Man with the Gun

” It doesn’t look nice for a town as small as Sheridan to have a graveyard as big as we’ve got.”

Man with the Gun (1955) is what I think of as a small production. Sure there’s a big name lead, a supporting cast full of classy and familiar faces, and also some fairly big hitters on the other side of the camera. Still, there no location work and the action is all confined to the studio backlot, which indicates a tight budget. So I call it a small production. Even so, as the quote above indicates, there’s a pretty high body count for such a brisk and spare film but the onscreen violence never appears gratuitous, something I always appreciate.

Sheridan City carries a grandiose name for a mean little backwater, a shabby-looking settlement clinging on to the periphery of civilization. The opening moments add mean-spiritedness to the general meanness when a horseman rides along the grim main street, a dog darting out to bark and yap alongside him. And then he simply shoots the animal dead, not for any particular reason – just because. This is Ed Pinchot (Leo Gordon) a troubleshooter for local bigwig Dade Holman. The latter has been tightening his grip on the town itself and land surrounding it, and notions of law, justice or just common decency have been getting correspondingly squeezed. Into this increasingly tense atmosphere comes another rider, a grey clad figure with a fearsome reputation. He’s Clint Tollinger (Robert Mitchum), a professional town tamer who happens to be passing through on an unrelated matter. His business is with Nelly Bain (Jan Sterling), the manager of a group of saloon entertainers, and Tollinger’s former love. This gunman’s services seem to be just what Sheridan City needs and the fact it ties neatly in with his personal affairs is a good enough excuse for him to stop a while.

The town tamer western is a variant that allows for plenty of rumination of the role of justice and the weaknesses of the legal system. These kinds of movies concern themselves with societies where the rule has law has broken down to the point where only the intervention of an outsider can restore a community’s faith in its own ability to endure. The outsider should always be one of those types who live by their wits and their ruthlessness, a man with a gun. The role of the outsider always appeared a good fit for Robert Mitchum, a man who, despite his star status, forever gave the impression of not really being an insider. There was that wry detachment about the man which made parts like this ideal, and he does look the real deal as he struts purposefully around and lays waste to the string of largely ineffectual semi-hard men the local land baron sends his way.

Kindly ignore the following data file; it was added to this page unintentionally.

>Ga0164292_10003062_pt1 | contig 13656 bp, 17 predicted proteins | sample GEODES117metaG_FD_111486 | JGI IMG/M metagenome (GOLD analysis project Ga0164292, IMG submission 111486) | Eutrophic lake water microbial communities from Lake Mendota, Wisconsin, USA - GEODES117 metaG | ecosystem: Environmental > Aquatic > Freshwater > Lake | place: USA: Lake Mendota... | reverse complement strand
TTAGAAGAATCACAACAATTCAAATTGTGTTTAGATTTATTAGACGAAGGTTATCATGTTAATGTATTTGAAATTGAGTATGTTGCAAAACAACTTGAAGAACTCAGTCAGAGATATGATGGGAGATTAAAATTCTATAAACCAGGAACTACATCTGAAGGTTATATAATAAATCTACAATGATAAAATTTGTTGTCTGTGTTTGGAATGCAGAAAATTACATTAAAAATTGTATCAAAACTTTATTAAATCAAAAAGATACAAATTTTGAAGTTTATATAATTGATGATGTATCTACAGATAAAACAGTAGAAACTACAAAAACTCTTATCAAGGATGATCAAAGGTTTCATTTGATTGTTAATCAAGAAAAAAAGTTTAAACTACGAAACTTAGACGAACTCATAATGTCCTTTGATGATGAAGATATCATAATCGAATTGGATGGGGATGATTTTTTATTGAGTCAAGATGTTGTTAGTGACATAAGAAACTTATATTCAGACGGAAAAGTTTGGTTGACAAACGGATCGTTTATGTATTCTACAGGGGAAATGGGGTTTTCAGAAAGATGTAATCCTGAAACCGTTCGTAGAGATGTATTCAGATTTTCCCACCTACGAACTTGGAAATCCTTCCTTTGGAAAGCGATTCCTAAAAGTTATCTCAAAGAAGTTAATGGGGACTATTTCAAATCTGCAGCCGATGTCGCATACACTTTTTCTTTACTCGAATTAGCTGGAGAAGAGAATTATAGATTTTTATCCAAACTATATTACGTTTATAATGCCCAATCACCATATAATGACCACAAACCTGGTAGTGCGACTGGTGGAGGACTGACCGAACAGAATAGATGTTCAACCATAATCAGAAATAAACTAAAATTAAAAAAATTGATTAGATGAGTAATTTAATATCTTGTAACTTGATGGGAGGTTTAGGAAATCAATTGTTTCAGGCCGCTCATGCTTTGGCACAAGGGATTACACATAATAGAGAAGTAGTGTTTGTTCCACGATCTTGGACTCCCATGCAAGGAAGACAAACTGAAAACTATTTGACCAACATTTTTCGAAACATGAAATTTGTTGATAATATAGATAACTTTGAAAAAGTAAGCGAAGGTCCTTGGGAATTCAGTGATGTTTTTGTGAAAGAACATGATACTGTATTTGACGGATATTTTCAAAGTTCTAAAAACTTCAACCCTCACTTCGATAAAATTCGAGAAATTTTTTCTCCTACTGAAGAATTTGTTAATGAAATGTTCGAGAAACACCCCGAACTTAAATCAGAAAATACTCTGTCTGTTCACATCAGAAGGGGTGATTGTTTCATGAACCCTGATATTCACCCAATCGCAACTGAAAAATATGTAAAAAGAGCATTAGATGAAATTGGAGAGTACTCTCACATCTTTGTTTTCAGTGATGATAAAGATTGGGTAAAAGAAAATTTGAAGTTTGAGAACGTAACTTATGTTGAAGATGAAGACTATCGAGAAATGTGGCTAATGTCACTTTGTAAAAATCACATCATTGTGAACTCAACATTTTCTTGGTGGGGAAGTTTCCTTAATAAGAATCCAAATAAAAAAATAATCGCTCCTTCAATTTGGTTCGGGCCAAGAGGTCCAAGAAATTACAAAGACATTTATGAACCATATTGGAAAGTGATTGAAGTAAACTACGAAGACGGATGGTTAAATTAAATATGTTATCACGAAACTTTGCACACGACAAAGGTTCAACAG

Still, a movie needs a stronger hook than that to grab and maintain our attention. Drama requires an emotional core if it’s to raise itself above the level of juvenile thrill-seeking. In Man with the Gun that comes courtesy of the subplot involving Jan Sterling and her previous relationship with Mitchum. Right from the beginning there is a strong sense of sadness and regret floating around these two grim and austere people; they circle one another cautiously and Sterling is the one who ensures contact is withheld and distance remains constant. I’m not going to go into the details back of it all as I think it amounts to a spoiler for those who haven’t seen the movie. What I will say though is it offers a layer of depth and when the big revelation comes it triggers the films main set piece, the huge conflagration Mitchum sets off to cauterize both his and the town’s wounds.

As I mentioned at the very beginning, this film has an enviable cast of familiar faces on show. Karen Sharpe gets a substantial role as a young girl both drawn to and vaguely repelled by Tollinger’s frank acknowledgement of the persuasive power of violence. It’s a nicely judged performance and benefits from not having to navigate the emotional heat inherent in Sterling’s part, allowing the viewer to sample a different, less charged perspective. There’s also good work from Emile Meyer, in sympathetic mode for a change, and from Henry Hull, who seemed to be channeling Walter Brennan as the cautious marshal. You can usually tell the quality of a movie by the caliber of its villains and anything that features a lineup with Ted de Corsia, Leo Gordon and Claude Akins positively demands one’s attention. I could go on listing names here but if I limit myself to saying that there’s an early appearance by Angie Dickinson well down the cast, the depth of talent involved ought to be apparent.